Yes, and they don't need any magic here, just trivial matching on the TCP packet contents. Even though SSH and TLS (SSL) encrypt their payloads, the protocol headers themselves are still distinguishable and very different from each other. For example, a SSHv2 connection always starts with the client sending
SSH-2.0-(client name and version). Similarly, even though your firewall cannot really know whether the TLS connection carries HTTP inside, it can recognize TLS itself.
Such inspecting of layers above TCP generally falls under "Deep Packet Inspection", a relatively common feature.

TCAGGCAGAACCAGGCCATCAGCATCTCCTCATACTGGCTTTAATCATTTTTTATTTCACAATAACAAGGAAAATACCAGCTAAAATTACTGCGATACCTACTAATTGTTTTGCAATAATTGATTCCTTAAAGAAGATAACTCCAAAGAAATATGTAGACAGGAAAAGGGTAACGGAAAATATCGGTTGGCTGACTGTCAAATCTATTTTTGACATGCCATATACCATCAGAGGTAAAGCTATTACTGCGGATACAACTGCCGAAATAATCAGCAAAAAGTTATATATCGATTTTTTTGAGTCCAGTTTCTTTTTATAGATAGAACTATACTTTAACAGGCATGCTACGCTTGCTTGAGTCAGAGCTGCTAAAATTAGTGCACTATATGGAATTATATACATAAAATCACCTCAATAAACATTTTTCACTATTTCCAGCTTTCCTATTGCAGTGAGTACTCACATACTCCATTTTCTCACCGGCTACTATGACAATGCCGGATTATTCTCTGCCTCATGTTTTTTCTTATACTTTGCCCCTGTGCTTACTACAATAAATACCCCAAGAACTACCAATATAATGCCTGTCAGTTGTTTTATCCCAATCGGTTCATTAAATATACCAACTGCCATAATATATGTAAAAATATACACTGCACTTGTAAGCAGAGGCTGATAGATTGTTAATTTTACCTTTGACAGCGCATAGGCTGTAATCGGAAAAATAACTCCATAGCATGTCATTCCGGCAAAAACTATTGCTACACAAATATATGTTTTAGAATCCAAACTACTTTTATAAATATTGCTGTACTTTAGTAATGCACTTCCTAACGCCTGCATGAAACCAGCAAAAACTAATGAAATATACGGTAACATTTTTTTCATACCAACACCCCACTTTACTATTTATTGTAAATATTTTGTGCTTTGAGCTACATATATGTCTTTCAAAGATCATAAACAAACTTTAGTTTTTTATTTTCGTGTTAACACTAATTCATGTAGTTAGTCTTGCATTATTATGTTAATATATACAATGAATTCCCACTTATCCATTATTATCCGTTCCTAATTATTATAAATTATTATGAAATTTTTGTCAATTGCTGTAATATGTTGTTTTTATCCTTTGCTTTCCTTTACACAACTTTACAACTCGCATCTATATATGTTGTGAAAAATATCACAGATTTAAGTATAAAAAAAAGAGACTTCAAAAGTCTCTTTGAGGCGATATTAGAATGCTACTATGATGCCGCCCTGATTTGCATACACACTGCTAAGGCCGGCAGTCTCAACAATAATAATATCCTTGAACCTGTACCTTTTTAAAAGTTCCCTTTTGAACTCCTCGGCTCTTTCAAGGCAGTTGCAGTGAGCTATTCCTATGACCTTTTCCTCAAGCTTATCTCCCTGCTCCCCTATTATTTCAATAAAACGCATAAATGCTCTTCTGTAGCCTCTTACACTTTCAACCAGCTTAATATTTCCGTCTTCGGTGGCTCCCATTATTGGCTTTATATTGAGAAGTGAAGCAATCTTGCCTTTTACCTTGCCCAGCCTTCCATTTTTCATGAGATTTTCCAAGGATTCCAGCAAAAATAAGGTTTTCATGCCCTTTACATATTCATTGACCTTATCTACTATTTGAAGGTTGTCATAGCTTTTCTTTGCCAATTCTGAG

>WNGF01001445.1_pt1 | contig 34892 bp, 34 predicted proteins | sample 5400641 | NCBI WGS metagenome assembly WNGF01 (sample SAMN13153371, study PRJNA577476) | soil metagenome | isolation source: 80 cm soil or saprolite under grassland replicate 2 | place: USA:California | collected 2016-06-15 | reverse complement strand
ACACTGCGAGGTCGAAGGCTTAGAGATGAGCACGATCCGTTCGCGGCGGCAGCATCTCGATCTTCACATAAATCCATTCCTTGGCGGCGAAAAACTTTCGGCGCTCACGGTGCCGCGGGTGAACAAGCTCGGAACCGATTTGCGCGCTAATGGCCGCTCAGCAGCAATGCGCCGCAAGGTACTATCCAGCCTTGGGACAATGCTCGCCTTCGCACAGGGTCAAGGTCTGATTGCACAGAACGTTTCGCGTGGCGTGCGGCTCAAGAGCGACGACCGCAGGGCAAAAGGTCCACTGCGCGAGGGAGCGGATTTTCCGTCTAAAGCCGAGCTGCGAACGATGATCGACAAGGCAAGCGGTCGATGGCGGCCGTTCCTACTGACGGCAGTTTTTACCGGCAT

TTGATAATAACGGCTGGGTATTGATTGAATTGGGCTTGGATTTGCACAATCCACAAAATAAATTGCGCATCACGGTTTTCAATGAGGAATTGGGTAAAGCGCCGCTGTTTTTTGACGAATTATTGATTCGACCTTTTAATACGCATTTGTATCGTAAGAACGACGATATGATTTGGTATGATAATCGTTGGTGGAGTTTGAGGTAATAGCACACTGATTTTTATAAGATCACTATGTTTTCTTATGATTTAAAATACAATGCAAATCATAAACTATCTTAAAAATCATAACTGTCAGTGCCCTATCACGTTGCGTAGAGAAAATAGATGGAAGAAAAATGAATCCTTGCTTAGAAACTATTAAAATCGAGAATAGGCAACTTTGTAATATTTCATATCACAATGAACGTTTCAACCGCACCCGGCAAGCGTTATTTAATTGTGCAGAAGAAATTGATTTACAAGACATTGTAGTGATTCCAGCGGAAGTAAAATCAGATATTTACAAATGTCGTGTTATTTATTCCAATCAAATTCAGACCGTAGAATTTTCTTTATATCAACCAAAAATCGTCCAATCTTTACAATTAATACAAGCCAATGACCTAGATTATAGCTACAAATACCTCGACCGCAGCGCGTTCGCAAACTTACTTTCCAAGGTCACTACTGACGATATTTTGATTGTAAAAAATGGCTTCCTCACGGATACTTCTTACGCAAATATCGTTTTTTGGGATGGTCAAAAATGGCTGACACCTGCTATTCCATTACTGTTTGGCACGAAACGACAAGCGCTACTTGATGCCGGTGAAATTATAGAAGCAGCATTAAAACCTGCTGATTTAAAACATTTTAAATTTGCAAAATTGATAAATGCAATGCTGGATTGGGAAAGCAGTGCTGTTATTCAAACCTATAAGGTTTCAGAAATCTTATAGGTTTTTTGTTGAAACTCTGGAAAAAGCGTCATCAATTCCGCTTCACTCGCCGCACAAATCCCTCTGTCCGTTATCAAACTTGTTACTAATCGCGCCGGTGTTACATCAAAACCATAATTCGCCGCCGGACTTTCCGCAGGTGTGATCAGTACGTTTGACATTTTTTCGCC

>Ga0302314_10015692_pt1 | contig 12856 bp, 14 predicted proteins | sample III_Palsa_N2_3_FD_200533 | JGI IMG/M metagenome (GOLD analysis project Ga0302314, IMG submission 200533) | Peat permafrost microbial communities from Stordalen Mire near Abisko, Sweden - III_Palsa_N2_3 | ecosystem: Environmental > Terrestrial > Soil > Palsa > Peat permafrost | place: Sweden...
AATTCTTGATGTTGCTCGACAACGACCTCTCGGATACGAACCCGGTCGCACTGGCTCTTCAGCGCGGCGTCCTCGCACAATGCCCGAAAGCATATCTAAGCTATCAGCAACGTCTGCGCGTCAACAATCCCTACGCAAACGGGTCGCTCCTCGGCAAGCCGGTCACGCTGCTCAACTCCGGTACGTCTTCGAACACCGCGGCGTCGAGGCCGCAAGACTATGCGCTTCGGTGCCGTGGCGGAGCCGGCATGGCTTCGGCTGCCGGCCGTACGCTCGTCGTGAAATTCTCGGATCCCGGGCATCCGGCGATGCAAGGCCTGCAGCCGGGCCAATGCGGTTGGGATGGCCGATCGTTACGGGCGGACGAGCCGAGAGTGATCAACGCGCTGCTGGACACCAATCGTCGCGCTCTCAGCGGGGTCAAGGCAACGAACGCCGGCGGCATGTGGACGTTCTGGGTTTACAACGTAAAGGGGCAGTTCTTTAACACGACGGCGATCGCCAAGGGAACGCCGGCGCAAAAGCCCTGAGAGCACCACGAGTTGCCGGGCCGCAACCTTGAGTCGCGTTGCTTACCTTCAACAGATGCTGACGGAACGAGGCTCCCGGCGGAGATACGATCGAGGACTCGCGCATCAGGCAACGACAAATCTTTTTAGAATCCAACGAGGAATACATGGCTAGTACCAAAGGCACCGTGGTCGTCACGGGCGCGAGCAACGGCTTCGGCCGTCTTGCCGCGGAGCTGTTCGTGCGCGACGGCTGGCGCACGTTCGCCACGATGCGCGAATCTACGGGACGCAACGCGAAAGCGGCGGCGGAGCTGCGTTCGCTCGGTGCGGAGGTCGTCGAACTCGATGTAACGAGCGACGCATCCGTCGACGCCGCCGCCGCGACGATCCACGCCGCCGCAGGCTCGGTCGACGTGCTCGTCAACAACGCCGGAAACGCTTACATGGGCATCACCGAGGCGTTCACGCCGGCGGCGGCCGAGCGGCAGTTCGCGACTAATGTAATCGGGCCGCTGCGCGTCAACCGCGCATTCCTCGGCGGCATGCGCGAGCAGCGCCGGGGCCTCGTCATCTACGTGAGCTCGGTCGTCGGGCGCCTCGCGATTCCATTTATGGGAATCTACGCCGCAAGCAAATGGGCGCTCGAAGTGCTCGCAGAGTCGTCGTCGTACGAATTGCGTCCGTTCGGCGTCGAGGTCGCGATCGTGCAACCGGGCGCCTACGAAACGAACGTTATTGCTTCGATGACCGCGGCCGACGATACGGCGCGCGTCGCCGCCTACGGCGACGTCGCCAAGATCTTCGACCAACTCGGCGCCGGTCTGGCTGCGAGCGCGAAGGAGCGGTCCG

One obvious way to bypass this is to tunnel SSH inside TLS – for example, using stunnel, haproxy, or sniproxy. (In addition to plain tunneling, where port 443 is dedicated to SSH-over-TLS, they can also multiplex SSH / HTTP / other protocols over the same port based on SNI and ALPN.)
While this wouldn't always defeat really sophisticated traffic analysis, it would still bypass most filters which merely check "does this look like a TLS header".
And then there's the annoying kind of firewalls – the ones which intercept TLS to decrypt and re-encrypt all traffic. These can actually see inside TLS, and can pass HTTP requests while blocking everything else. (Note that some antivirus programs also do the same thing.) You can recognize this kind by looking at the server certificates; all proxy-generated certificates look the same, and often don't pass validation, while real certificates are issued by various different CAs.